Finally, as far as the economics, one of the articles discusses one national economic rationale for large families, namely to replenish the Social Security system such that more workers are supporting each retiree. Of course, if you don’t keep up the high birthrate, eventually all of these Quiverfull children will become retirees, and you’ll have the same problem as now, only worse.

    Sorry for the brevity. Gotta go to the O.R. now. (Nothing like checking in on the old blog between cases in the doctors’ lounge. Our annoyingly long turnover times allow it.) Maybe I’ll try to respond to Flea later. All I can say now is that what he seems to be describing is conservative religion, not fundamentalist religion per se, and that the Talmudic tradition is reasonably well known to me for a non-Jew. I’m sure he knows about my stand against Holocaust denial and anti-Semitism. My critiques were not against Jews, but all fundamentalist religion, regardless of which one.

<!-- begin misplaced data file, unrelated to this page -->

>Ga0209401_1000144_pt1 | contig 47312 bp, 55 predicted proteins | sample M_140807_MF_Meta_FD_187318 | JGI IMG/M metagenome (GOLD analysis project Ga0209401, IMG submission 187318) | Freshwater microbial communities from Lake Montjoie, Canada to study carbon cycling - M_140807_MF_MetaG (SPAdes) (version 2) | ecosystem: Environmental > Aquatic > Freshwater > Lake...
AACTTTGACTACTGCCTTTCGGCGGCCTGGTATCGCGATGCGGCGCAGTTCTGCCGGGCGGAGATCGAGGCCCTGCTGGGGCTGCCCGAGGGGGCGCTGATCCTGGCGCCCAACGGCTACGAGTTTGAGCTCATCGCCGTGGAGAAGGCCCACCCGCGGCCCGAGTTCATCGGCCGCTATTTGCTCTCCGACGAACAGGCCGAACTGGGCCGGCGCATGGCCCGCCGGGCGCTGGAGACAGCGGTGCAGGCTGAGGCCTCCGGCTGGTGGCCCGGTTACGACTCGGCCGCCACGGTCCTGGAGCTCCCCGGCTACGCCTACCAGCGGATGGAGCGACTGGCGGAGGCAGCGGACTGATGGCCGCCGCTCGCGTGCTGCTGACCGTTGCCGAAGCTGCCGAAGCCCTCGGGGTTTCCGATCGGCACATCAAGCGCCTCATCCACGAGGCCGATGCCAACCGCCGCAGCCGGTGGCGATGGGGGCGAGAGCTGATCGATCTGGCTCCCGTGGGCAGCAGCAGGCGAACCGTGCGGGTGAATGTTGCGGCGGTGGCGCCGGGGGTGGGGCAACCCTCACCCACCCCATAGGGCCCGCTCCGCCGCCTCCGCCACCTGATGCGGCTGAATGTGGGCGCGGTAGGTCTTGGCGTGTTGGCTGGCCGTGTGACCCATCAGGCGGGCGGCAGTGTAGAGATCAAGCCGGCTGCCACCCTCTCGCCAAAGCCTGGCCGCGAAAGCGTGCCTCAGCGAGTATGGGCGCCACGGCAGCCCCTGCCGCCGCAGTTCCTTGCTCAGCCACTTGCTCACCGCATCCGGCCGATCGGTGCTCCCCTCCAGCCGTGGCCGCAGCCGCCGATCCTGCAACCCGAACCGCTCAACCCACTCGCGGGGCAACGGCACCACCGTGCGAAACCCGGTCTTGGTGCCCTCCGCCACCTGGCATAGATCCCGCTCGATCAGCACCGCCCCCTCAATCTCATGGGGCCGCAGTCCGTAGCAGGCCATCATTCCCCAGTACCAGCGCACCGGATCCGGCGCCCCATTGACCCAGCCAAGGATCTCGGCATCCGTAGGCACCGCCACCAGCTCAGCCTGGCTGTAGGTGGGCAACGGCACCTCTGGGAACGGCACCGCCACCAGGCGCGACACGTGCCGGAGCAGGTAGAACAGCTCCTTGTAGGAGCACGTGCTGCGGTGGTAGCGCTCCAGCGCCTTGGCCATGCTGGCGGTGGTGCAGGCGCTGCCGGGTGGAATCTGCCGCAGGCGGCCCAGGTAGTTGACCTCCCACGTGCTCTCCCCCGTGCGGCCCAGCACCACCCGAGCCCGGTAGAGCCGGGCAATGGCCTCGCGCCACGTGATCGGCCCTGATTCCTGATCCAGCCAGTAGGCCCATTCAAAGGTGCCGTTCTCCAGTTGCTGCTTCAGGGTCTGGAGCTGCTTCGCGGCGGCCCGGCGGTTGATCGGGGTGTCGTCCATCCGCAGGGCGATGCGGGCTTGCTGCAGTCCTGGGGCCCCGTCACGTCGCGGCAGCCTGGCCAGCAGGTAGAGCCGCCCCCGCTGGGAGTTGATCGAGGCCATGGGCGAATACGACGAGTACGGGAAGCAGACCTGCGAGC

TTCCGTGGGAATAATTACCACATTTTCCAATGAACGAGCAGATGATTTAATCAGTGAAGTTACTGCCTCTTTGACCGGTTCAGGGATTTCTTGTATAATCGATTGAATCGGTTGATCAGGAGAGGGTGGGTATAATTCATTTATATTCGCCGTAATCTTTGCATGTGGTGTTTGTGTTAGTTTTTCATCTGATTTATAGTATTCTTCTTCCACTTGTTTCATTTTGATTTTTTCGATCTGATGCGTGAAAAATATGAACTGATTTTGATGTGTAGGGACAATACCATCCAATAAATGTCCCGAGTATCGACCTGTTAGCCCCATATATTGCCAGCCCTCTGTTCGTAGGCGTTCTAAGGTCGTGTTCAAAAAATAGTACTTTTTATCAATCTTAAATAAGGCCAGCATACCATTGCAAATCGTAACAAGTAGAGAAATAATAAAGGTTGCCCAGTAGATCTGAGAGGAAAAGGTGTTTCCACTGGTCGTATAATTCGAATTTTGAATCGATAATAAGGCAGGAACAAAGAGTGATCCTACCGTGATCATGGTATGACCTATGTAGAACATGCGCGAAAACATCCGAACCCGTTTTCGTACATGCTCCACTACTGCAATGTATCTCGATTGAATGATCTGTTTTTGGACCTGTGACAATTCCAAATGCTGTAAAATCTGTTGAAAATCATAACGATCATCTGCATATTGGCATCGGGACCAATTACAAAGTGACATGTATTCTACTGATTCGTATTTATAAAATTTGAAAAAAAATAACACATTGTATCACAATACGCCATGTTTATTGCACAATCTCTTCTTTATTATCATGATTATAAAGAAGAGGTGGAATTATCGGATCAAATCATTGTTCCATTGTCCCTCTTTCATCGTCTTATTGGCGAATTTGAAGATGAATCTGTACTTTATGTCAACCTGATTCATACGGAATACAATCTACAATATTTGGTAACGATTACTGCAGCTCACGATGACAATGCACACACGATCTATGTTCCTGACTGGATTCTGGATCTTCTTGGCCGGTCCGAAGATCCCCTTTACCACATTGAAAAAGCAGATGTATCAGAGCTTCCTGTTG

13. #13 Anna in Portland (was Cairo)
    November 16, 2006

    I don’t think you can go back to earlier social mores even if a tiny percentage of people in a highly developed society choose to. In third world countries the birth rate is going down as education for women and access to birth control go up. People know they can’t provide for so many kids so even if their culture extolls large families then will stop at 2 or three kids because they want to send them all through school and to university.

    These people are an anomaly. And as figmo mentioned their kids will probably all have small families because they will remember what their mother went through and also because by that time it will probably be even more economically difficult to raise more than 2 kids in a family.